China / Society

Shanghai's two airports add security

By Wang Ying in Shanghai (China Daily) Updated: 2016-08-16 07:53

Shanghai's two airports add security

Passengers go through a security checkpoint upon entering Shanghai Pudong International Airport on Monday. Gao Erqiang / China Daily

Passengers advised to arrive a half-hour earlier at Pudong and Hongqiao terminals

Security checks have now begun at the entrances of Shanghai's two international airports as part of the implementation of a national anti-terrorism law.

As of Monday, all people and their belongings must clear checks at the entrances of Shanghai Pudong International Airport and Shanghai Hongqiao International Airport - as well as pre-departure checks, an airport official said.

They became the first airports in China to implement additional checks required by the new law.

Officials advised passengers to set aside an extra half-hour in their travel schedules.

The newly launched checks will be similar to existing security checks at airports, focusing on passengers' carry-on baggage, searching for such items as knives, flammable and explosive products and guns.

In addition to the previously existing security check area, another 27 checkpoints at Pudong airport's entrances and 14 at Hongqiao airport entrances have been added, with four staff members assigned to each checkpoint.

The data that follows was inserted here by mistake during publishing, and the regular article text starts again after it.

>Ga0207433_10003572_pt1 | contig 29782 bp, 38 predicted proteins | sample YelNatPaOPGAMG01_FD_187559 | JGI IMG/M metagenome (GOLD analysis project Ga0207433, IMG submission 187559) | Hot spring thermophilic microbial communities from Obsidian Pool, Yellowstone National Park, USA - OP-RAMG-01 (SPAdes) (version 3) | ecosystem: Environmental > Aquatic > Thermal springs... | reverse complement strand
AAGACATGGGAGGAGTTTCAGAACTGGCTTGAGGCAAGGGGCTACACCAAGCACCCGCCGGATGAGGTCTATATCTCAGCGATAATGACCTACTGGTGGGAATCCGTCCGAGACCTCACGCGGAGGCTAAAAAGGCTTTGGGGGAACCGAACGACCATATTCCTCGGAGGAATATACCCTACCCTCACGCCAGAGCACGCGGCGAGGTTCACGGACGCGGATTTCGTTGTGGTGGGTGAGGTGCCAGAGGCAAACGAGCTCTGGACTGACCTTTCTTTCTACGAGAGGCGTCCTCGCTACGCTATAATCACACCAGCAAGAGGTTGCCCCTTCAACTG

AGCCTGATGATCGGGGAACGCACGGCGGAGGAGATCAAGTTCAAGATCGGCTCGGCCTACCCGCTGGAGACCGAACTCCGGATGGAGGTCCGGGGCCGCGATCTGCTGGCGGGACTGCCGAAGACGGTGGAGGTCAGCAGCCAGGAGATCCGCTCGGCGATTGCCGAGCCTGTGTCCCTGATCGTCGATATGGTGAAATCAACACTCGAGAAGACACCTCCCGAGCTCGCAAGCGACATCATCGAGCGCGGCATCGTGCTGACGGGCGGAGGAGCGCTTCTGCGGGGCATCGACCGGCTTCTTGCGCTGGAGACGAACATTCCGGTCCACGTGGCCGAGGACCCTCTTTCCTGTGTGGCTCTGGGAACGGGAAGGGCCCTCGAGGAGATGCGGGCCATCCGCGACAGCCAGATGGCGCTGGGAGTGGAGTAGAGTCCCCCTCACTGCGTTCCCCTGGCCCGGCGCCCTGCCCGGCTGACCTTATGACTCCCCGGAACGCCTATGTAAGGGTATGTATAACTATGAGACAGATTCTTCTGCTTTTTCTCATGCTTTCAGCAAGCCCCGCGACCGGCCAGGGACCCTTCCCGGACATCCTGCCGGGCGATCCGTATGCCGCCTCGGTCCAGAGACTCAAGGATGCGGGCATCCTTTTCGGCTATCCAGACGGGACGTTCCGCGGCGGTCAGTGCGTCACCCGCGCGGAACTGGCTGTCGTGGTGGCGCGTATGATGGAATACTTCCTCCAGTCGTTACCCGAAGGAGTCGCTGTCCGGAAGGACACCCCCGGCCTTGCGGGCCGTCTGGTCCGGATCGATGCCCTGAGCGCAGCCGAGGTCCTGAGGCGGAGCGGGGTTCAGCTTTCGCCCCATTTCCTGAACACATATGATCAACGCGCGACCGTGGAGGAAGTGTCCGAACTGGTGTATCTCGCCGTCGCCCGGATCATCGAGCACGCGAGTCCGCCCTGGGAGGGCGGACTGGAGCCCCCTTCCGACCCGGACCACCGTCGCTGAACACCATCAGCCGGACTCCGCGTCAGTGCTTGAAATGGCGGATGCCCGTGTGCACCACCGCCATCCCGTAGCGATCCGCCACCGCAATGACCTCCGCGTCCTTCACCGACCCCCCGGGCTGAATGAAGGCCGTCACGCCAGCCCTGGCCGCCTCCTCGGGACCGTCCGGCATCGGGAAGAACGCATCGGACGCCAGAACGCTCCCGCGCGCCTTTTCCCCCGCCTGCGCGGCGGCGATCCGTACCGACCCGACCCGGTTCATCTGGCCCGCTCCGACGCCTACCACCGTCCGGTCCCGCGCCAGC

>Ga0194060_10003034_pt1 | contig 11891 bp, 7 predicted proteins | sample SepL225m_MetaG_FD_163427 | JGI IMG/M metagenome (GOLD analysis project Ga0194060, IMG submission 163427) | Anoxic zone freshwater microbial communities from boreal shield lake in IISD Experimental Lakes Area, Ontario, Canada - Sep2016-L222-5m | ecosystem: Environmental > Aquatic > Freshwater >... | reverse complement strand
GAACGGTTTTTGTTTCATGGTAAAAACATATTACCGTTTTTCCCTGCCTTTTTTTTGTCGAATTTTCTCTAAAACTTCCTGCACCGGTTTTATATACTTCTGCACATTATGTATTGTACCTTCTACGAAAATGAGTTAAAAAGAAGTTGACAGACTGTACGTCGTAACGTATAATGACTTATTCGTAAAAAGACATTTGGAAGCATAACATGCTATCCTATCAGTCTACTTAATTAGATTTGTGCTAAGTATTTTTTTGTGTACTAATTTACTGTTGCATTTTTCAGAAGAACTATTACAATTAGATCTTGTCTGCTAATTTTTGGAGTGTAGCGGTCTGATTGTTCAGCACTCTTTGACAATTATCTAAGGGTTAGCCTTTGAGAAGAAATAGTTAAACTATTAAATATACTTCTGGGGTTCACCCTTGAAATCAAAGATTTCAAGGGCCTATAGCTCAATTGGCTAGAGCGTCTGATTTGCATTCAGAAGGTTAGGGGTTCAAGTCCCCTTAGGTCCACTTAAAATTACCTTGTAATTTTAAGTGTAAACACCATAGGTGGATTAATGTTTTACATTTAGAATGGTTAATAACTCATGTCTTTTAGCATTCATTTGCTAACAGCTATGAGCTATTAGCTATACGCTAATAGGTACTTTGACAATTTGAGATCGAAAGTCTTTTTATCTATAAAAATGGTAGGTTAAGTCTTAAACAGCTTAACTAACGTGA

The tightened security measures comes on the heels of the nation's first anti-terrorism law, which took effect on Jan 1, according to Xia Gongwei, an official from Pudong airport.

Under the law, security checks should be made of people and objects in large, busy areas like airports, railway stations, ports, metro stations, long-distance bus stations and customs.

Shanghai's airports are the first and only ones in the country so far that have responded to the new law's requirement, said Su Weiwei, an official from the Shanghai Airport Authority.

No other airport has announced similar measures, causing some media outlets to call Shanghai the city with "the tightest security check airports" in China.

Xia said it is "the first time for Shanghai's airports to increase anti-terrorism security checks outside the security clearance area - which is to make sure of the safety of the public area of the airports".

On Monday morning, there was no sign of passenger complaints, as most people made it through the additional checks without a delay and only a few were required to open their suitcases for further inspection.

"I completely understand the increased checks at the airport, and I also heard that there was a blast that happened months ago," said a woman surnamed Guo. Guo and her daughter were on their way to Xiamen, Fujian province, after visiting Shanghai Disney Resort.

Mike Zeng had to give up his hair spray after the airport staff told him it was explosive.

"I see the point for the security check, and totally understand," he said.


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